All systems go for the Artemis 1 mission to the Moon

The Artemis 1 rocket on Launch Pad 39B at Kennedy Space Center

The Artemis 1 rocket on Launch Pad 39B at Kennedy Space Center.

Fifty years after the last Apollo mission, the Artemis program is set to take over lunar exploration with a test launch Monday of NASA’s most powerful rocket.

The goal is to return humans to the Moon for the first time since the last Apollo mission in 1972, and possibly to Mars.

The 322-foot (98-meter) Space Launch System (SLS) rocket is scheduled to lift off at 8:33 a.m. (12:33 p.m. GMT) from Kennedy Space Center (KSC) in Florida.

The mission, more than a decade in the planning, may be uncrewed but is highly symbolic for NASA, which has come under pressure from China and private rivals such as SpaceX.

Hotels around Cape Canaveral are sold out with between 100,000 and 200,000 spectators expected for the launch.

The huge orange and white rocket has been sitting on KSC’s Launch Complex 39B for a week.

“Since we hit the pad last week, you can feel the excitement, the energy,” KSC manager Janet Petro said. “It’s really, really palpable.”

The objective of the flight, called Artemis 1, is to test the SLS and the Orion crew capsule which sits atop the rocket.

Manikins fitted with sensors will take the place of crew members, recording levels of acceleration, vibration and radiation.

The cameras will capture every moment of the 42-day journey and include a selfie of the spacecraft with the Moon and Earth in the background.

The White Flight Control Room at the Johnson Space Center Mission Control Center in Houston, Texas

The white flight control room at the Johnson Space Center Mission Control Center in Houston, Texas.

Splashdown in the Pacific

The Orion capsule will orbit the Moon, closing within 60 miles (100 kilometers) at its closest approach, then fire its engines to travel 40,000 miles beyond, a record for a spacecraft spacecraft designed to transport humans.

One of the main objectives of the mission is to test the capsule’s heat shield, which, at 16 feet in diameter, is the largest ever built.

Upon re-entry into Earth’s atmosphere, the heat shield will have to withstand a speed of 25,000 miles per hour and a temperature of 5,000 degrees Fahrenheit (2,760 degrees Celsius).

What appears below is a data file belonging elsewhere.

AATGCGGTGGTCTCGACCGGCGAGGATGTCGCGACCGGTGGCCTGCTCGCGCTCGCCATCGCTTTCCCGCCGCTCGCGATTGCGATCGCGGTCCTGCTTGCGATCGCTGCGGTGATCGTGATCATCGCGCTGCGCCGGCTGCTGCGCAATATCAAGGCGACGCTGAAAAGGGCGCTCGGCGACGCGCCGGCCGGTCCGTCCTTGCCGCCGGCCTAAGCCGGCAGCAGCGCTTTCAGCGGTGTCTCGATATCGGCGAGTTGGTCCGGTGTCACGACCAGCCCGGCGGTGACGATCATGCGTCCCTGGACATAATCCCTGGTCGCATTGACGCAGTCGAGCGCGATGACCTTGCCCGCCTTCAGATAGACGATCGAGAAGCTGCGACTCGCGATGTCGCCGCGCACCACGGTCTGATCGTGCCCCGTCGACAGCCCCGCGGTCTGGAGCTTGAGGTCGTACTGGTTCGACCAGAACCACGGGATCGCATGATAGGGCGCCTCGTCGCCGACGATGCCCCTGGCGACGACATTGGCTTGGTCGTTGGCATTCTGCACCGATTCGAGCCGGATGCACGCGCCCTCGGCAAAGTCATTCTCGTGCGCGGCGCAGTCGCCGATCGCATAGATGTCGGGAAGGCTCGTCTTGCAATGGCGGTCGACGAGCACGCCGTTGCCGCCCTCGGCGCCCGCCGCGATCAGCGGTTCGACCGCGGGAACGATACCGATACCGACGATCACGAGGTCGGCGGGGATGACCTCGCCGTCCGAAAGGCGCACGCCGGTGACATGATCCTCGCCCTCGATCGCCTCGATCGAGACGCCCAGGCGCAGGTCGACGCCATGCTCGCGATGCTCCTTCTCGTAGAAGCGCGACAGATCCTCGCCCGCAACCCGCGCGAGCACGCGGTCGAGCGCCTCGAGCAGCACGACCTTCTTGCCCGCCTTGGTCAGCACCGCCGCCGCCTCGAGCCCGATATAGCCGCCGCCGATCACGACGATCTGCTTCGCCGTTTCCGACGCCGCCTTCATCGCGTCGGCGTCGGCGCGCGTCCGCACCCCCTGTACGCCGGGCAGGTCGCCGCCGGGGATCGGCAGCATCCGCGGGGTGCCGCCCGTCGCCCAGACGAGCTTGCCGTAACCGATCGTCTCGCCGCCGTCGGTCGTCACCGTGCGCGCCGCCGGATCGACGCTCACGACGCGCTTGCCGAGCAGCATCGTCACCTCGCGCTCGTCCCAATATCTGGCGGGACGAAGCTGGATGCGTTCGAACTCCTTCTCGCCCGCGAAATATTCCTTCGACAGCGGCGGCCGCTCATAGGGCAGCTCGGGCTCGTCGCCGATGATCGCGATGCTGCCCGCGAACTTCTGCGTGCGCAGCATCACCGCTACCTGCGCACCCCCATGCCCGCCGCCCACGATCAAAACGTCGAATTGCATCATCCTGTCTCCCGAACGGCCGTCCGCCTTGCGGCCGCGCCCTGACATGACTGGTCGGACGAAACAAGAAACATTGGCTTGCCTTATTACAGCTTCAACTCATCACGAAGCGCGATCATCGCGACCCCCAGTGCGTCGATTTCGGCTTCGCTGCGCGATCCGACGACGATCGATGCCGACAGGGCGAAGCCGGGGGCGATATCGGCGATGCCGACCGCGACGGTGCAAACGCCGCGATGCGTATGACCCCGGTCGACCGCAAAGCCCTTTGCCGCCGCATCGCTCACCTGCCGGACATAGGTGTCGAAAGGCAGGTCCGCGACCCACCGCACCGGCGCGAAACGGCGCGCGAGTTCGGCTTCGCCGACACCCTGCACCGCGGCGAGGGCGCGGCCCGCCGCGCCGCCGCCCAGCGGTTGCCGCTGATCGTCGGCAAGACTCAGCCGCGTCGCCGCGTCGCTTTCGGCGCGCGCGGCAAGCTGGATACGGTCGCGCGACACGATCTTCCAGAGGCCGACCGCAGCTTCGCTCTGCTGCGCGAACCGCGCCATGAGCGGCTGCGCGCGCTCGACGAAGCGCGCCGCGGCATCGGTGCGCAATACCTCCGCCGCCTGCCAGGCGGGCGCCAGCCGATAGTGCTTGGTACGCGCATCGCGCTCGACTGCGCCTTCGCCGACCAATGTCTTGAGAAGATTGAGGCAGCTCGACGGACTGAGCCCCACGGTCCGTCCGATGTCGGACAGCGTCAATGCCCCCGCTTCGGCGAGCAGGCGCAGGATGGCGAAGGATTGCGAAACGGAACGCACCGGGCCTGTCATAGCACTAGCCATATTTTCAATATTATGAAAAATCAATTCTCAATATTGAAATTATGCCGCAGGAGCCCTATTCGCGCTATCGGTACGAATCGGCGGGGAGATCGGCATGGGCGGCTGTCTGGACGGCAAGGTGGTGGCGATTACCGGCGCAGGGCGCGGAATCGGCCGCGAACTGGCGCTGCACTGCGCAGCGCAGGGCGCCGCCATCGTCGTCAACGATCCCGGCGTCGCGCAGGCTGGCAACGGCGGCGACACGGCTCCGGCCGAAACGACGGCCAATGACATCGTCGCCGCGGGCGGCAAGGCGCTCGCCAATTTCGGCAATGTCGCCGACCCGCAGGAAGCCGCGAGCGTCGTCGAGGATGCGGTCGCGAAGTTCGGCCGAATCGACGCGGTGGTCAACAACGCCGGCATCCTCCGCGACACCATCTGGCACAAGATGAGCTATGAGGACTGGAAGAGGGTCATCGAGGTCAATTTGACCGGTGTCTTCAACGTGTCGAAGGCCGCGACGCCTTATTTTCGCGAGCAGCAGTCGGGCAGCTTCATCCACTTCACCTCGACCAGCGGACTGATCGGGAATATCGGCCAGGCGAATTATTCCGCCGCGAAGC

Orion, its descent slowed by parachutes, will end its journey with a splash off San Diego in the Pacific.

Monday’s liftoff will be at the mercy of weather, which can be unpredictable in Florida at this time of year, and NASA has scheduled a two-hour launch window.

The Artemis 1 rocket on the launch pad at NASA's Kennedy Space Center in Florida

The Artemis 1 rocket on the launch pad at NASA’s Kennedy Space Center in Florida.

If the rocket is unable to lift off on Monday, September 2 and 5 have been penciled in as alternate flight dates.

Otherwise, it’s all systems go.

NASA gave the mission the go-ahead on Tuesday after a detailed inspection known as the Flight Readiness Review.

That doesn’t mean things can’t go wrong with a rocket and a capsule flying for the first time.

‘Inherent risk’

“We are doing something that is incredibly difficult to do and has inherent risks,” said Mike Sarafin, Artemis 1 mission manager.

Because this is an uncrewed flight, Sarafin said the mission will continue under conditions that would not be acceptable for a flight with astronauts.

“If we had a failed solar array deployment, we would continue, and that’s something we wouldn’t necessarily do on a crewed flight,” he said.

  • A training module mockup of Gateway's Habitation and Logistics Outpost (HALO) module in Houston, Texas

    A training module mockup of Gateway’s Habitation and Logistics Outpost (HALO) module in Houston, Texas.

  • How the United States Plans to Return to the Moon

    Graphic of NASA’s Artemis program to establish a mini-space station in orbit around the Moon before landing on the surface in 2024.

Complete failure would be devastating for a program that costs $4.1 billion to launch and is already years behind schedule.

The next mission, Artemis 2, will take astronauts into orbit around the Moon without landing on its surface. The Artemis 3 crew is due to land on the Moon in 2025 at the earliest.

While the Apollo astronauts who walked on the Moon were exclusively white men, the Artemis program plans to include the first woman and person of color.

NASA's Artemis 1 rocket is deployed to Launch Pad Complex 39B at Kennedy Space Center, Cape Canaveral, Florida

NASA’s Artemis 1 rocket is deployed to Launch Pad Complex 39B at Kennedy Space Center, Cape Canaveral, Florida.

And since humans have visited the Moon before, Artemis is aiming for another lofty goal: a possible crewed mission to Mars.

The Artemis program is to establish a sustainable human presence on the Moon with an orbiting space station known as the Gateway and a base on the surface.

Gateway would serve as a staging and refueling station for a trip to Mars that would take at least several months.

“I think it’s going to inspire even more than Apollo,” Bob Cabana, NASA associate administrator and former astronaut, said of Artemis. “It’s going to be absolutely exceptional.”

NASA prepares for the launch of the planned Artemis I lunar mission

© 2022 AFP

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